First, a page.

Noriyuki Haga: “Today I had problems due to a lack of rear grip. In the Superpole, even on the qualifier, I didn’t have enough grip to be able to turn the bike and really push. We still have tomorrow morning to work on the bike and we’ll do our best to improve.”

Tom Sykes: “We went fast in the first Superpole session because we used a new front and new rear tyre and when the bike has grip I can make it work. We have proved that time and time again. So now I am happy to be on the third row, and I know we can improve slightly. We found a lot of time, around 1.4 seconds, using the qualifying tyre. It is a fine balance but we are keeping our heads together working well. Our race pace is not too shabby and we can manage the tyres quite well. So tonight we will have a think about a final plan for race day and come back tomorrow with a few new ideas.”

Chris Vermeulen: “There was not so much time between Monza and this race and I spent three days in Belgium after doing physio on my injured knee. The plane flight over to South Africa caused my knee to swell but I am doing as much as I can. On the bike side, I lost quite a bit of track time today because of a couple of small problems but we have found out what the issues were and improved them. I just wanted more time on the bike to re-learn the circuit, but we improved our best time in Superpole anyway, which was good. Quite a step, in fact. We have to compromise the set-up because of my injury but we are now getting good information from the bike and it is starting to get better all the time. We are now a lot closer.”

Leon Haslam: “I’m pretty happy with fifth place today and I actually prefer it to fourth because it is a better place from which to attack the first turn. It’s an easier run and as long as I get a good start, I’m sure I’ll be there or thereabouts. I’m happy because my race pace is good and my lap times on race rubber are good. It’s going to be a tough day tomorrow and any one of about six or so riders could win a race. Kyalami is a difficult track to overtake on because there’s more or less only one racing line. When you get off that line, to pass somebody for example, it’s easy to get on a dirty and bumpy part of the track and make a mistake. The first corner is not very far away and after that there are a series of corners where it would be impossible to pass, so good starts are vital. Tomorrow morning we’ll make a few little tweaks to the bike and see if we can improve it further. But, if not, then it’s ready to race and so am I.”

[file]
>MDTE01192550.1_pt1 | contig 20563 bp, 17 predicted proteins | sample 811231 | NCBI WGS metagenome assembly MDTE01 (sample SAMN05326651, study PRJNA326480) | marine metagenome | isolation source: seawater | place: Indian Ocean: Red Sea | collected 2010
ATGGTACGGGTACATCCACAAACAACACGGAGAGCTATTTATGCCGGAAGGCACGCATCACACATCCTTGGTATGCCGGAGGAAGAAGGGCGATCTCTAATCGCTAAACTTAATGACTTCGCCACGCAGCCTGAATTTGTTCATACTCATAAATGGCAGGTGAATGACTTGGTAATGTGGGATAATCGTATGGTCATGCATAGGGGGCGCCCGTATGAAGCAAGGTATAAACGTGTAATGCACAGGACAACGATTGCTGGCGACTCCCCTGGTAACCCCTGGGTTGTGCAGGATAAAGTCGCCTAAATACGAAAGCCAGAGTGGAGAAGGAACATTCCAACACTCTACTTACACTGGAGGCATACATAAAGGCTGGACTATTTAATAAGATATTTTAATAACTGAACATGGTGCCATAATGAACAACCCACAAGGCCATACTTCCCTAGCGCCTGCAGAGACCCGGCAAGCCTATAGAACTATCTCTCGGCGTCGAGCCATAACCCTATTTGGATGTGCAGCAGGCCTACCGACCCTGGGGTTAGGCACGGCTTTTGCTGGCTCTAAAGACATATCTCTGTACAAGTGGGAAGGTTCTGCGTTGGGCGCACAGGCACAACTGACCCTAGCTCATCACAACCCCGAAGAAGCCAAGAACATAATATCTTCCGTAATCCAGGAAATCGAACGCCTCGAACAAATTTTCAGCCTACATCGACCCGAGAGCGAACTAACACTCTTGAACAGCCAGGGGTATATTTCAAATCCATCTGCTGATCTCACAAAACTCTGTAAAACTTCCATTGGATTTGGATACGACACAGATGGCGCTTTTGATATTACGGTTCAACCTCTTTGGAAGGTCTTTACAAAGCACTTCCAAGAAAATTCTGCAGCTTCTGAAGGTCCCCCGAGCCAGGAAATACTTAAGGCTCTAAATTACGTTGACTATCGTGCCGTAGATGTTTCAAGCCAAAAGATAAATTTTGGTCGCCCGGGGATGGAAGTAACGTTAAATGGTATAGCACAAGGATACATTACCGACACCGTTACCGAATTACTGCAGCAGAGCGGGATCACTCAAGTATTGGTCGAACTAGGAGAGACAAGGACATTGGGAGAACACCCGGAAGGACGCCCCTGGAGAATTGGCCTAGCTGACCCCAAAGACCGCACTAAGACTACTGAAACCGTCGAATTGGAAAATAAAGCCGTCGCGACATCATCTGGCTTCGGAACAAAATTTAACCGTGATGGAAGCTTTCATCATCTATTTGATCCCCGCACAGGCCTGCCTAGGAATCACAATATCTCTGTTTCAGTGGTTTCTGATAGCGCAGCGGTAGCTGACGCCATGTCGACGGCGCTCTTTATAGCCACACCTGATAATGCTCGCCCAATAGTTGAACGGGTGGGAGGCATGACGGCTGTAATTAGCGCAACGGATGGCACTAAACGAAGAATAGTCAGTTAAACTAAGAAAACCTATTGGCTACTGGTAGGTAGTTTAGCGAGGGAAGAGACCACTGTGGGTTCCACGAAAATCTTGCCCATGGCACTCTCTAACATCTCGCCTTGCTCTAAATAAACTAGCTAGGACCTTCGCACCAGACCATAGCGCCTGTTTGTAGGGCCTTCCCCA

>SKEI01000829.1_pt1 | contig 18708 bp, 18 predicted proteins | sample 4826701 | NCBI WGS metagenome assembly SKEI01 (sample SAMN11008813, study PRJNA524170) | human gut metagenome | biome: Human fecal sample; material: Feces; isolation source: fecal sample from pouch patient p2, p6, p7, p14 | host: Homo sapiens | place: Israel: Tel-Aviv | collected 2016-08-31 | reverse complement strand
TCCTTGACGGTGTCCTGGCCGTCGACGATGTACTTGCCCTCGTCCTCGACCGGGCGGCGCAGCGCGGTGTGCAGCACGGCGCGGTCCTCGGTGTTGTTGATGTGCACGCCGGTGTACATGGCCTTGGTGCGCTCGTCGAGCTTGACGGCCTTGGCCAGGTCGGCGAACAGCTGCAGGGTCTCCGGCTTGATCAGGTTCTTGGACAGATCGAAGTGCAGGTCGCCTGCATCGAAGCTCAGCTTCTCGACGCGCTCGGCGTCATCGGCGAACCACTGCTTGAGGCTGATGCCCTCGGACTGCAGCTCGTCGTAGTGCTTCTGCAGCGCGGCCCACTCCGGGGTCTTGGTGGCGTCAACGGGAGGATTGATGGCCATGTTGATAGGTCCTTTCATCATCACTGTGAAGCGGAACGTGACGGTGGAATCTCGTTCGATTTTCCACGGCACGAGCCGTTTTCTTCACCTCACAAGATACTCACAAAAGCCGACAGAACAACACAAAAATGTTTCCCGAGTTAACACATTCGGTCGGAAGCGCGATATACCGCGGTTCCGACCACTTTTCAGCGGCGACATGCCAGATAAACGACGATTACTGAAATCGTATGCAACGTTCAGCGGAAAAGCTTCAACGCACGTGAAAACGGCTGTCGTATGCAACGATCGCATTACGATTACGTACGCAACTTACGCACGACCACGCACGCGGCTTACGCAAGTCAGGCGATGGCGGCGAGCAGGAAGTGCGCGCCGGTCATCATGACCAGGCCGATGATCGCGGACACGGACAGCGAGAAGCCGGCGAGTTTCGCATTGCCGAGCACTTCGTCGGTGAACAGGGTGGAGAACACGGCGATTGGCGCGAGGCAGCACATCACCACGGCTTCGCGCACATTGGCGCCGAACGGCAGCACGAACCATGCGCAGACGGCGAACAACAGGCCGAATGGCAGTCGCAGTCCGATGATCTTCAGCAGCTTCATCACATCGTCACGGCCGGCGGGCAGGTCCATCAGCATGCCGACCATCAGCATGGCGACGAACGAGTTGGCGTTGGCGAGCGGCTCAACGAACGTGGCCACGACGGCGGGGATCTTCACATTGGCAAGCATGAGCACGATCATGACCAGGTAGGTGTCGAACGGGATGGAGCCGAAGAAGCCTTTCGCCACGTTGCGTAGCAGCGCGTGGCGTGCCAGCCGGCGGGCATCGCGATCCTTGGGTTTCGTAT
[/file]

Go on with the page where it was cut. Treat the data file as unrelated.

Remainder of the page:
Sylvain Guintoli: “I am disappointed with my Superpole and but for a small mistake in a final split, I’m sure that I could have got into final Superpole. That would’ve given me at least a place on the second row, but now I will have to start tomorrow’s races from row three. The first corner is quite close and so it’s very important that I make two good starts. If I don’t, I’m going to be in trouble for sure and it’ll be difficult making up ground. The good news is that I’m happy with my race set-up and very happy with my race tyres. It’s a shame that I didn’t qualify better, because I’m sure that it would’ve made my two races easier. As I said before, this Championship is so competitive and the lap times are so close and if you make the smallest of errors you get punished a lot.”

Jonathan Rea: “The bike isn’t perfect, but we’re certainly not in the worst shape we’ve ever been the night before the race. Our race pace is pretty good, really, so it’s doubly frustrating to be on the third row, because we went well in the other sessions. The problem seems to be that we’re not finding the extra grip and speed from qualifiers that the other guys seem to. That’s going to make things difficult for tomorrow for sure, and I can’t afford a bad start. I’m not nervous or anything – in fact, I’m quite excited and looking forward to the challenge of tomorrow’s races. But there’s only one direction I can go in.”

Max Neukirchner: “I’ve been having quite bad chatter in the sessions so far and this is not helped by the bumps here at Kyalami. The problem begins when I let the brake off in the corner, and I am having to wait a long time to get on the throttle. We haven’t really been able to move forward since Friday morning, so I guess I cannot expect anything more than the starting position that I’ve got. We will have to try something new tomorrow morning and then do the best I can in the races and see what happens.”